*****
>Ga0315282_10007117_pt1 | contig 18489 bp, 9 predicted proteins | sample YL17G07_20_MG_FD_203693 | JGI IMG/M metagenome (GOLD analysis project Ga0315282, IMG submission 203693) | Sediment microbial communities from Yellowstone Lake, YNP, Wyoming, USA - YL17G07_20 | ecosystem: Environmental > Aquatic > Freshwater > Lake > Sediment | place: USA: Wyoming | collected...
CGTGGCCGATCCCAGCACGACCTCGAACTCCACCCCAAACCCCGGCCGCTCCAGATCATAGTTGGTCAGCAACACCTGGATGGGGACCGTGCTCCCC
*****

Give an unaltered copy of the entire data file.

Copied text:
>Ga0315282_10007117_pt1 | contig 18489 bp, 9 predicted proteins | sample YL17G07_20_MG_FD_203693 | JGI IMG/M metagenome (GOLD analysis project Ga0315282, IMG submission 203693) | Sediment microbial communities from Yellowstone Lake, YNP, Wyoming, USA - YL17G07_20 | ecosystem: Environmental > Aquatic > Freshwater > Lake > Sediment | place: USA: Wyoming | collected...
CGTGGCCGATCCCAGCACGACCTCGAACTCCACCCCAAACCCCGGCCGCTCCAGATCATAGTTGGTCAGCAACACCTGGATGGGGACCGTGCTCCCC